The idiomatic expression “What’s good for the goose is good for the gander” takes on full force in chapter 5 titled “1 Corinthians 7—The Equal Rights of Man and Woman in Marriage.” Although brief, it’s pregnant with implications for traditional roles between husband and wife.
In 1 Cor 7, Paul specifies exactly the same conditions, opportunities, rights, and obligations for the woman as for the man regarding twelve distinct issues about marriage (vv. 2, 3, 4, 5, 10-11, 12-13, 14, 15, 16, 28, 32, 34a, 33, and 34b). In each he addresses man and women as equals. His wording is symmetrically balanced to reinforce this equality. What he affirms for man, he affirms equally for woman, often with exactly parallel expressions…”
What struck me was that I’ve always understood Paul’s instructions to husbands and wives as mere repetition and have never seen it as “symmetrically balanced to reinforce…equality.” After listing the biblical texts noted above (which I highly encourage everyone to read through carefully) Payne asserts:
The strikingly egalitarian understanding of the dynamics of marital relations expressed in Paul’s symmetry throughout this passage is without parallel in the literature of the ancient world. It is all the more impressive because it is focused on the marriage relationship, a relationship that traditionalists regard as intrinsically hierarchical based on the “created order.” Against a cultural backdrop where men were viewed as possessing their wives, Paul states in 7:2, “let each woman have her own husband.” Against a cultural backdrop where women were viewed as owing sexual duty to their husbands, Paul states in 7:3, “Let the husband fulfill his marital duty to his wife.”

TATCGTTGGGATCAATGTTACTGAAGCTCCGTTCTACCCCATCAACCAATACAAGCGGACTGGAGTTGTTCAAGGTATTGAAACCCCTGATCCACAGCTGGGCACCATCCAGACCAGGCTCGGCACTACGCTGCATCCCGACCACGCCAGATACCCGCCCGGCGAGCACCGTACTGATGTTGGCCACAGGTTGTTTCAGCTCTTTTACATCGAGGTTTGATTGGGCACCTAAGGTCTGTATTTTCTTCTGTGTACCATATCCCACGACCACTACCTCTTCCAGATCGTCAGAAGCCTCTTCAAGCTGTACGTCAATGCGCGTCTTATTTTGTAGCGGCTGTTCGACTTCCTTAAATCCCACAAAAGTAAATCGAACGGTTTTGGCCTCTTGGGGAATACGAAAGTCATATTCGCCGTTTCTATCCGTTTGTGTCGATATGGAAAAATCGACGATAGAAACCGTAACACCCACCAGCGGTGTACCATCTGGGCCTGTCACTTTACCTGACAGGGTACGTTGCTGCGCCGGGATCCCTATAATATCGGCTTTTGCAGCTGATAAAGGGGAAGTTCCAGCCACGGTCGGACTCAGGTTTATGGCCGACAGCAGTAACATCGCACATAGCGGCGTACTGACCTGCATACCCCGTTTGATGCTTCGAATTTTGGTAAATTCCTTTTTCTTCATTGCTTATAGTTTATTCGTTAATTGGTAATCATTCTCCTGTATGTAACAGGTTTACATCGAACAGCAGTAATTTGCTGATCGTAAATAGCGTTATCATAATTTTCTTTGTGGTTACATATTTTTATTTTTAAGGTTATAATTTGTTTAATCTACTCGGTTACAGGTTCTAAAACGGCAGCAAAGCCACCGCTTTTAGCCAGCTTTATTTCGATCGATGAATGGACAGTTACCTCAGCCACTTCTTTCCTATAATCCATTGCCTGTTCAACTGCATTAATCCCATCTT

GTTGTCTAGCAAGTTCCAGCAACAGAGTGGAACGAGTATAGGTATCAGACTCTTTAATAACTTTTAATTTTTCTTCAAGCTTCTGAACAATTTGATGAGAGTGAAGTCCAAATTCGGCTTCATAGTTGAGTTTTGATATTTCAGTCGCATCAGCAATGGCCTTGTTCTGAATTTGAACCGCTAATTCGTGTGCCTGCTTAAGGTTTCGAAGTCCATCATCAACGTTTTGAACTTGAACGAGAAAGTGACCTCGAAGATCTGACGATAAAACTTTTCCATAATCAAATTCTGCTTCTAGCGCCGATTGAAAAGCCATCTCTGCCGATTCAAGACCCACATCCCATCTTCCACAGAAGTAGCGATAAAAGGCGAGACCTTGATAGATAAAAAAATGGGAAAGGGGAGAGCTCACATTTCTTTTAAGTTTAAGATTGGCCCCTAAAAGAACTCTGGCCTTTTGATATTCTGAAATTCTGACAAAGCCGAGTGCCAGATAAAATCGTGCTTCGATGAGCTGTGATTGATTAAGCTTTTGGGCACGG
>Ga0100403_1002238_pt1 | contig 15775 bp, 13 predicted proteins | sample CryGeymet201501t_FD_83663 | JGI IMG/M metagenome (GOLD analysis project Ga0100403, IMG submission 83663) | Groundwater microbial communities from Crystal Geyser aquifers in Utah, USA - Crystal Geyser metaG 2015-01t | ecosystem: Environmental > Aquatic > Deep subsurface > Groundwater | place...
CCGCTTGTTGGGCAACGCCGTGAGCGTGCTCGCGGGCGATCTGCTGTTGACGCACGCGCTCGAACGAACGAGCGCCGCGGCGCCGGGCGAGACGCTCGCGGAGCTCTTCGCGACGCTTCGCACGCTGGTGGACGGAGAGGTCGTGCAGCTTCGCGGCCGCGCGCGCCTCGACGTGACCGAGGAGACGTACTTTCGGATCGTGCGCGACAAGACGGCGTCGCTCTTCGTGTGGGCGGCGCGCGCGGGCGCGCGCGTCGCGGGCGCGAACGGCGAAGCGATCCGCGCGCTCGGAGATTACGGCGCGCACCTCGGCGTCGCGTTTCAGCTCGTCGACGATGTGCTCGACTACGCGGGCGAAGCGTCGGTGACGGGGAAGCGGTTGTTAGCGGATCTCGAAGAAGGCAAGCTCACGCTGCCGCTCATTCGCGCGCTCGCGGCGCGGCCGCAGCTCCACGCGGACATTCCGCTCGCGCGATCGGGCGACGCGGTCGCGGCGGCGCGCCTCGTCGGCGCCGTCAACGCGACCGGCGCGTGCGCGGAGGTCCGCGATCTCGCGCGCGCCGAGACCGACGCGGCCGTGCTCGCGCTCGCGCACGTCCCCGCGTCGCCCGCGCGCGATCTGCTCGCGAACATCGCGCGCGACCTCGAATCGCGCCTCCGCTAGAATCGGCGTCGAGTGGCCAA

It is hard to imagine how revolutionary it was for Paul to write in 7:4, “the husband does not have authority over his own body, but his wife does.”
In addition, Payne intimates that in cases where the husband is an unbeliever, the wife assumes spiritual leadership in the home (7:14), since she serves as sanctifier for her husband and her children.
The “symmetry” from the corresponding statements in the biblical texts is undeniable. It is not mere “repetition” as I once thought. Payne’s conclusion that “Paul’s vision of the equality of man and woman in marriage” is evident…at least to me.
I very much appreciate Payne’s commitment to the biblical texts. While he shows appreciation for the cultural and social backgrounds surrounding the relevant Pauline texts, he does not “foreground” them unnecessarily such that they eclipse God’s holy Word. His high regard for Scripture is obvious. And, in the introduction he fully adopts biblical inerrancy as stated in The Chicago Statement on Biblical Inerrancy.
The next post in this series will summarize chapters 6-13, which are a cultural, theological, and textual exposition of 1 Corinthians 11:2-16.